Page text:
An additional species of Dimorphodon, D. weintraubi, was named by James Clark et al in 1998 from a partial skeleton recovered in siltstones from the site Huizachal Canyon in La Boca Formation in Tamaulipas, Mexico, from the Early Jurassic (Pliensbachian), where remains of sphenodontians, dinosaurs and mammaliaforms have also been found . It is known from the type specimen, IGM 3494 (Instituto Geológico de México, of the Universidad Nacional Autónoma de México), that comprises articulated pieces of the skeleton including the posterior part of skull, four cervical vertebrae, the scapulocoracoids, left humerus, partial right wing and right leg distal to mid tibiotarsus. This specimen is larger than D. macronyx and the well preserved foot of it shows that pterosaurs do not have a digitigrade posture in their hindlimbs, but that it have a plantigrade gait, as has been inferred from footprints. The name of the species is a homage to Dr. Robert L. Weintraub.
In 1870, Seeley assigned Dimorphodon to its own family, Dimorphodontidae, with Dimorphodon as the only member. It was suggested in 1991 by the German paleontologist Peter Wellnhofer that Dimorphodon might be descended from the earlier European pterosaur Peteinosaurus. Later exact cladistic analyses are not in agreement. According to Unwin, Dimorphodon was related to, though probably not a descendant of, Peteinosaurus, both forming the clade Dimorphodontidae, the most basal group of the Macronychoptera and within it the sister group of the Caelidracones. This would mean that both dimorphodontid species would be the most basal pterosaurs known with the exception of Preondactylus. According to Alexander Kellner, however, Dimorphodon is far less basal and not a close relative of Peteinosaurus.
The cladogram recovered by Andres and Myers in 2013 is reproduced below.
The knowledge of how Dimorphodon lived is limited. It perhaps mainly inhabited coastal regions and might have had a very varied diet. Buckland suggested it ate insects. Later, it became common to depict it as a piscivore (fish eater), though Buckland's original idea is more well supported by biomechanical studies, and inconsistent with the animal's habits (see flight below). Dimorphodon had an advanced jaw musculature specialized for a "snap and hold" method of feeding. The jaw could close extremely quickly, but with relatively little force or tooth penetration. This, along with the short and high skull and longer, pointed front teeth suggest that Dimorphodon was an insectivore, though it may have occasionally eaten small vertebrates and carrion as well. Mark Witton has argued that the animal was a specialised carnivore, being too large for an insectivorous diet and therefore specialised to hunt small lizards, sphenodonts and mammals, though its relatively weak jaw musculature probably meant that it ate proportionally small prey.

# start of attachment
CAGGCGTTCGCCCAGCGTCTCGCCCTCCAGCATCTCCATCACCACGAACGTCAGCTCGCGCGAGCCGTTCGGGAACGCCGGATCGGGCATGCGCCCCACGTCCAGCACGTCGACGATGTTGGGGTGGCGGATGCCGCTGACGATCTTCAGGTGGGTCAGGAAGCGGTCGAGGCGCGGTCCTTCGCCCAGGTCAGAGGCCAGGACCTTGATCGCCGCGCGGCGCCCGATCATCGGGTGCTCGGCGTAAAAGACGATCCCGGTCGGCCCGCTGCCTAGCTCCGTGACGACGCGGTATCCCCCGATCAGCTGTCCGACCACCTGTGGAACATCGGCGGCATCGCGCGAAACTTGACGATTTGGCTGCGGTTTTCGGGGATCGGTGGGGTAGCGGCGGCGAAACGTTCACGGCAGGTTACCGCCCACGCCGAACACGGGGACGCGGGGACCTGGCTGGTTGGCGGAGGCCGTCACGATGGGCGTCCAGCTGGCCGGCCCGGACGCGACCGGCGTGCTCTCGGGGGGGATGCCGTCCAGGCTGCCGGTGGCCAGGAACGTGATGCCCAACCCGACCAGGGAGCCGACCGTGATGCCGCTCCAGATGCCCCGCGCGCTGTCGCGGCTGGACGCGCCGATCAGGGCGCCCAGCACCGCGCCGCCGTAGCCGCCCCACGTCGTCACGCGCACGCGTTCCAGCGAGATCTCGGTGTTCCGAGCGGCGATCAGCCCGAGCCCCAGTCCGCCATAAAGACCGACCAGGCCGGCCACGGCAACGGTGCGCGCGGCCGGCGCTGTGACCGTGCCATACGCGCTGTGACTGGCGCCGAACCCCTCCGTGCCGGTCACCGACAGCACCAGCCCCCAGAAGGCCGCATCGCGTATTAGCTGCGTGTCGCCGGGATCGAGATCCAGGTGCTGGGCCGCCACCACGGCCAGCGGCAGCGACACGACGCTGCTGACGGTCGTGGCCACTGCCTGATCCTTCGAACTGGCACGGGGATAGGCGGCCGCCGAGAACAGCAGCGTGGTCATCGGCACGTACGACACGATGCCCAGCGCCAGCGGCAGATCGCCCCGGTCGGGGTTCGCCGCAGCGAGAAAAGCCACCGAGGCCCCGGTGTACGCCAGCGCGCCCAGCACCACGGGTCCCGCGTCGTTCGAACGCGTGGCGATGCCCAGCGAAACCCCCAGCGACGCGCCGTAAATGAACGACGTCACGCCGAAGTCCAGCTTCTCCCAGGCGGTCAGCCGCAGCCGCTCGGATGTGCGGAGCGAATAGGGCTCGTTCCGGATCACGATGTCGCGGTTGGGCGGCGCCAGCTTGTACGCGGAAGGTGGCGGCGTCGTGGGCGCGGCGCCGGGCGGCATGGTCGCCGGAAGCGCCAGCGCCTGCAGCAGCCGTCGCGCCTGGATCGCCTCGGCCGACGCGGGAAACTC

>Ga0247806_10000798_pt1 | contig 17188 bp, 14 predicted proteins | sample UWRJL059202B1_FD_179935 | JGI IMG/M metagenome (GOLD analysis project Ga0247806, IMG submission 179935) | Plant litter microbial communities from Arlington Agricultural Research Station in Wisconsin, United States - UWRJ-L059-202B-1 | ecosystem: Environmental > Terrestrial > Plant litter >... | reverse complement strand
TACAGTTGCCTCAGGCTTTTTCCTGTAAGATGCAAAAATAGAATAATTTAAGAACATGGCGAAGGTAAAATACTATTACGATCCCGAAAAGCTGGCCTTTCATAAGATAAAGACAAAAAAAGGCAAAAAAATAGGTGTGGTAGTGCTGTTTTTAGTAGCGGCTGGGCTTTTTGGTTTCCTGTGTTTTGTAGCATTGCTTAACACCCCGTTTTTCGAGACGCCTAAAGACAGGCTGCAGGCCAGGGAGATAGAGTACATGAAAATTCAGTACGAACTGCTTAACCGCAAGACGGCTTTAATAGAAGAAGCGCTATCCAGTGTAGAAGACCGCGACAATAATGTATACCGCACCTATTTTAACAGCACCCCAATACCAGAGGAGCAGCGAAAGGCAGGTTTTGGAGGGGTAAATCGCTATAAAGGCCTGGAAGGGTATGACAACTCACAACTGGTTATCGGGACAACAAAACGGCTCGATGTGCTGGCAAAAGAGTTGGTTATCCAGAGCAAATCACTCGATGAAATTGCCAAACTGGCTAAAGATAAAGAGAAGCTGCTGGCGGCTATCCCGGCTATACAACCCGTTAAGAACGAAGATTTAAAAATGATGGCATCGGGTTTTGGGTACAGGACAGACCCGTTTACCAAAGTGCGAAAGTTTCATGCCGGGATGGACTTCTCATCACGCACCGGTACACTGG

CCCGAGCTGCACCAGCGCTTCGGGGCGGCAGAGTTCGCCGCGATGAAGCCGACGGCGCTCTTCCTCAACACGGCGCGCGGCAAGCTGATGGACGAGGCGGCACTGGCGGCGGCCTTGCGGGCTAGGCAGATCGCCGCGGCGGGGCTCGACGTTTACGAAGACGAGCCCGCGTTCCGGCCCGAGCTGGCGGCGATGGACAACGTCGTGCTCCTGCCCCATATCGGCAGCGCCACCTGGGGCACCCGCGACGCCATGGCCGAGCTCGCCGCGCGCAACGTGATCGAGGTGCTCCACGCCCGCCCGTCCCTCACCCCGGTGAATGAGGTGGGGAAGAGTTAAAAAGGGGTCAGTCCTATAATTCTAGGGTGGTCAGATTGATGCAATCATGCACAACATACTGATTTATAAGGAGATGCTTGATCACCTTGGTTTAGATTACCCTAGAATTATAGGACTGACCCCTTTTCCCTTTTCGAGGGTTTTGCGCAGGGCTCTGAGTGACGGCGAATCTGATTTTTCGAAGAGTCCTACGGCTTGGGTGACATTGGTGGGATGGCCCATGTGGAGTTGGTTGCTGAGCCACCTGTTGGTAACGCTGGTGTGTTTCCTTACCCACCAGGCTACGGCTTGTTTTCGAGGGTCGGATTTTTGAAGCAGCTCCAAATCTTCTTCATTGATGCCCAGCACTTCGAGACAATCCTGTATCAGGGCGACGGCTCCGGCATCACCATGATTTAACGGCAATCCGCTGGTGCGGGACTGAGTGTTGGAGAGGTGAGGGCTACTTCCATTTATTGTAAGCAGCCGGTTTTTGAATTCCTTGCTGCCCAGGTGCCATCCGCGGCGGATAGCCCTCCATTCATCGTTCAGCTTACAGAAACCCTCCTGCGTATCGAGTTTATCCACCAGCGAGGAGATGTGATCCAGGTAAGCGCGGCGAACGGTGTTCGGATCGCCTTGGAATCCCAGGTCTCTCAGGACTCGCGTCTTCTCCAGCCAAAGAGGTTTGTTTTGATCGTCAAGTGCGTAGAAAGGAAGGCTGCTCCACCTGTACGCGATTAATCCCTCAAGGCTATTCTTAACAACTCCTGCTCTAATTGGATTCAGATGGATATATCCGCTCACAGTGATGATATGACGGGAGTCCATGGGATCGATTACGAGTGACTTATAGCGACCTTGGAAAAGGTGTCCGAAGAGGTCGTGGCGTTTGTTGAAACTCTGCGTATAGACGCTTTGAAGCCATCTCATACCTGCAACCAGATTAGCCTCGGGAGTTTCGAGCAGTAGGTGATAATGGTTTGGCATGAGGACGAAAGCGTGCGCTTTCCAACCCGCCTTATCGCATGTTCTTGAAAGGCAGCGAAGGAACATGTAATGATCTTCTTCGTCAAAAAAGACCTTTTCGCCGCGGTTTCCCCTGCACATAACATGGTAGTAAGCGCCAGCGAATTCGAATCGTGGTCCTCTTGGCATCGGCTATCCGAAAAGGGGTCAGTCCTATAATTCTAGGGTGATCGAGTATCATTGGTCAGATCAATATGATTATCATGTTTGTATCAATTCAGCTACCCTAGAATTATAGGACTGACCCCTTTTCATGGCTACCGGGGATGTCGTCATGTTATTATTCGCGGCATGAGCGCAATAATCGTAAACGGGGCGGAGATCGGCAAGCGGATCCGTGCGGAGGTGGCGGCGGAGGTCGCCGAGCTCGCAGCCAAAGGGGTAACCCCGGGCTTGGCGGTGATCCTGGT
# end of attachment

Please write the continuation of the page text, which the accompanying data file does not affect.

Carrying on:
Like many pterosaurs, Dimorphodon has been perceived as a soarer in the past, correlating to historical perceptions of pterosaurs as seabird analogues. However, more recent studies show that the animal was actually a rather poor flyer: its wings are proportionally short in relation to the body and its skeleton rather robust, offering very little gliding potential. In life, Dimorphodon probably relied on frantic short flights in the same manner as modern fowl, tinamous and woodpeckers, being unable to fly for long distances and probably only taking to the air as a last resort.
Its derived position amidst primitive pterosaurs implies that this ineptitude is a developed trait, not an ancestral characteristic, as earlier pterosaurs like Preondactylus were capable aeronauts.
Owen saw Dimorphodon as a quadruped. He speculated that the fifth toe supported a membrane between the tail and the legs and that the animal was therefore very ungainly on the ground. However, his rival Harry Govier Seeley, propagating the view that pterosaurs were warm-blooded and active, argued that Dimorphodon was either an agile quadruped or even a running biped due to its relatively well developed hindlimbs and characteristics of its pelvis. This hypothesis was revived by Kevin Padian in 1983. However, fossilised track remains of other pterosaurs (ichnites) show a quadrupedal gait while on the ground and these traces are all attributed to derived pterosaurs with a short fifth toe. Dimorphodon's was elongated, clawless, and oriented to the side. David Unwin has therefore argued that even Dimorphodon was a quadruped, a view confirmed by computer modelling by Sarah Sangster.
Like most non-pterodactyloid pterosaurs, Dimorphodon was a competent climber, possessing proportionally large and curved ungals and a low center of gravity. Like modern squirrels, it probably moved in a saltatorial manner as it climbed.